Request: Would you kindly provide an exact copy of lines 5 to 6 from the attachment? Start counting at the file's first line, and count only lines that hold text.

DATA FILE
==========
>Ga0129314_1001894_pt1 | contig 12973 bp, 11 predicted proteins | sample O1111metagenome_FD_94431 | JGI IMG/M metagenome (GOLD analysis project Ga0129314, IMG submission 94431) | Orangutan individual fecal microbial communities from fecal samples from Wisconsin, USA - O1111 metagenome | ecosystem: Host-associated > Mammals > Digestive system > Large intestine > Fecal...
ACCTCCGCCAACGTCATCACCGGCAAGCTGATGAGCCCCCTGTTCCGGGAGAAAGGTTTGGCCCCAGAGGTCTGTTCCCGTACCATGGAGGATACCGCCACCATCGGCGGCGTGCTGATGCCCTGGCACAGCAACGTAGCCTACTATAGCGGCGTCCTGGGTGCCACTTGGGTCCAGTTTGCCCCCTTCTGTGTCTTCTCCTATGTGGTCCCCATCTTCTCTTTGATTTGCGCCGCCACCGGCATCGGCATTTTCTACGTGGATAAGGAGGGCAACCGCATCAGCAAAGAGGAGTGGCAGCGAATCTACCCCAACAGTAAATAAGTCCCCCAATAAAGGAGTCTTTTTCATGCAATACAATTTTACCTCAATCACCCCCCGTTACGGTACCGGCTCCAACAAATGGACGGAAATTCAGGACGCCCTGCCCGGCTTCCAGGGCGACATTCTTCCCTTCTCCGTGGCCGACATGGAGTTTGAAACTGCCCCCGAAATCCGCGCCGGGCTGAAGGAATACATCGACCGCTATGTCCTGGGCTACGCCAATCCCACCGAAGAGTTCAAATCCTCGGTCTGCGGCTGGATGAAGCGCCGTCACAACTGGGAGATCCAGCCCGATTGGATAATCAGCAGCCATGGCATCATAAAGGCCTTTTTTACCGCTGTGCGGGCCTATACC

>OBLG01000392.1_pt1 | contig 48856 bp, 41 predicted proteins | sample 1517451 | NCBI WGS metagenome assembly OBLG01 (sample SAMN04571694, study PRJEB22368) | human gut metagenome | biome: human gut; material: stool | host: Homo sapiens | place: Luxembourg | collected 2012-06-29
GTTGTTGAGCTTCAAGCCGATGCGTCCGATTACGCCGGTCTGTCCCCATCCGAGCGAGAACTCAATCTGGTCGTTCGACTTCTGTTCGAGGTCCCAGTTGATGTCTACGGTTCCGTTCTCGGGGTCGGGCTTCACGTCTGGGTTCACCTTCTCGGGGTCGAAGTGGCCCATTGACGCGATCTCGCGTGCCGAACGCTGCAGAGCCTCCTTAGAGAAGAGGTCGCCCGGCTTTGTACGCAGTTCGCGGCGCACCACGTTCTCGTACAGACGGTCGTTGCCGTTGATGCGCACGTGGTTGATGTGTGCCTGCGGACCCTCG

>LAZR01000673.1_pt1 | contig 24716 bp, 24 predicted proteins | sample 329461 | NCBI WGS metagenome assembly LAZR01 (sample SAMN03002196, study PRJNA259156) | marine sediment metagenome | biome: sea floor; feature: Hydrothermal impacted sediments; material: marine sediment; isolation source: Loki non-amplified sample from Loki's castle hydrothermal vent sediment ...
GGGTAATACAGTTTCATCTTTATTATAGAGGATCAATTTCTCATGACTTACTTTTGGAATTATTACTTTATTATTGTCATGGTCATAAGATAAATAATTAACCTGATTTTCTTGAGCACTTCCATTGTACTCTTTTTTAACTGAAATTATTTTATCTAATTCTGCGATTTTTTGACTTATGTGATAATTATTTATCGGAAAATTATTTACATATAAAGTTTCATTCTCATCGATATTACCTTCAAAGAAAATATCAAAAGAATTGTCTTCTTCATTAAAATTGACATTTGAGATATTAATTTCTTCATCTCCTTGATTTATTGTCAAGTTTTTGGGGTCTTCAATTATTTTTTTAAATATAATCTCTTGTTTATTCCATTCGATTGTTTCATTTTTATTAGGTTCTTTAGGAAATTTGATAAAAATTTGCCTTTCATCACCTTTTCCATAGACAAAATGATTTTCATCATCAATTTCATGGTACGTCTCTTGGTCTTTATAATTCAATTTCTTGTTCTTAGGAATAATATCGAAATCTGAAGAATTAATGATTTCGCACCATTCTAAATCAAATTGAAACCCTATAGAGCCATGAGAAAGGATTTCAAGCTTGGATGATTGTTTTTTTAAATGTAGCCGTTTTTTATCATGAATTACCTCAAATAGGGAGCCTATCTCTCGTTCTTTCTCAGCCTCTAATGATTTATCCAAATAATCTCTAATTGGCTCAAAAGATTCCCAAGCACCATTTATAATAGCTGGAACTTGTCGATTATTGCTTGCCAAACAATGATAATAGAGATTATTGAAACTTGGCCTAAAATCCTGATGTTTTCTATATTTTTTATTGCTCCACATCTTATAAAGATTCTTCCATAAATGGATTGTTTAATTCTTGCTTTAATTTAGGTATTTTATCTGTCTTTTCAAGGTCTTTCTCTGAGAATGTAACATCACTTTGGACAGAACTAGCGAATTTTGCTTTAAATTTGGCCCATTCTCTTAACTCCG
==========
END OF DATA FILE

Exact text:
>LAZR01000673.1_pt1 | contig 24716 bp, 24 predicted proteins | sample 329461 | NCBI WGS metagenome assembly LAZR01 (sample SAMN03002196, study PRJNA259156) | marine sediment metagenome | biome: sea floor; feature: Hydrothermal impacted sediments; material: marine sediment; isolation source: Loki non-amplified sample from Loki's castle hydrothermal vent sediment ...
GGGTAATACAGTTTCATCTTTATTATAGAGGATCAATTTCTCATGACTTACTTTTGGAATTATTACTTTATTATTGTCATGGTCATAAGATAAATAATTAACCTGATTTTCTTGAGCACTTCCATTGTACTCTTTTTTAACTGAAATTATTTTATCTAATTCTGCGATTTTTTGACTTATGTGATAATTATTTATCGGAAAATTATTTACATATAAAGTTTCATTCTCATCGATATTACCTTCAAAGAAAATATCAAAAGAATTGTCTTCTTCATTAAAATTGACATTTGAGATATTAATTTCTTCATCTCCTTGATTTATTGTCAAGTTTTTGGGGTCTTCAATTATTTTTTTAAATATAATCTCTTGTTTATTCCATTCGATTGTTTCATTTTTATTAGGTTCTTTAGGAAATTTGATAAAAATTTGCCTTTCATCACCTTTTCCATAGACAAAATGATTTTCATCATCAATTTCATGGTACGTCTCTTGGTCTTTATAATTCAATTTCTTGTTCTTAGGAATAATATCGAAATCTGAAGAATTAATGATTTCGCACCATTCTAAATCAAATTGAAACCCTATAGAGCCATGAGAAAGGATTTCAAGCTTGGATGATTGTTTTTTTAAATGTAGCCGTTTTTTATCATGAATTACCTCAAATAGGGAGCCTATCTCTCGTTCTTTCTCAGCCTCTAATGATTTATCCAAATAATCTCTAATTGGCTCAAAAGATTCCCAAGCACCATTTATAATAGCTGGAACTTGTCGATTATTGCTTGCCAAACAATGATAATAGAGATTATTGAAACTTGGCCTAAAATCCTGATGTTTTCTATATTTTTTATTGCTCCACATCTTATAAAGATTCTTCCATAAATGGATTGTTTAATTCTTGCTTTAATTTAGGTATTTTATCTGTCTTTTCAAGGTCTTTCTCTGAGAATGTAACATCACTTTGGACAGAACTAGCGAATTTTGCTTTAAATTTGGCCCATTCTCTTAACTCCG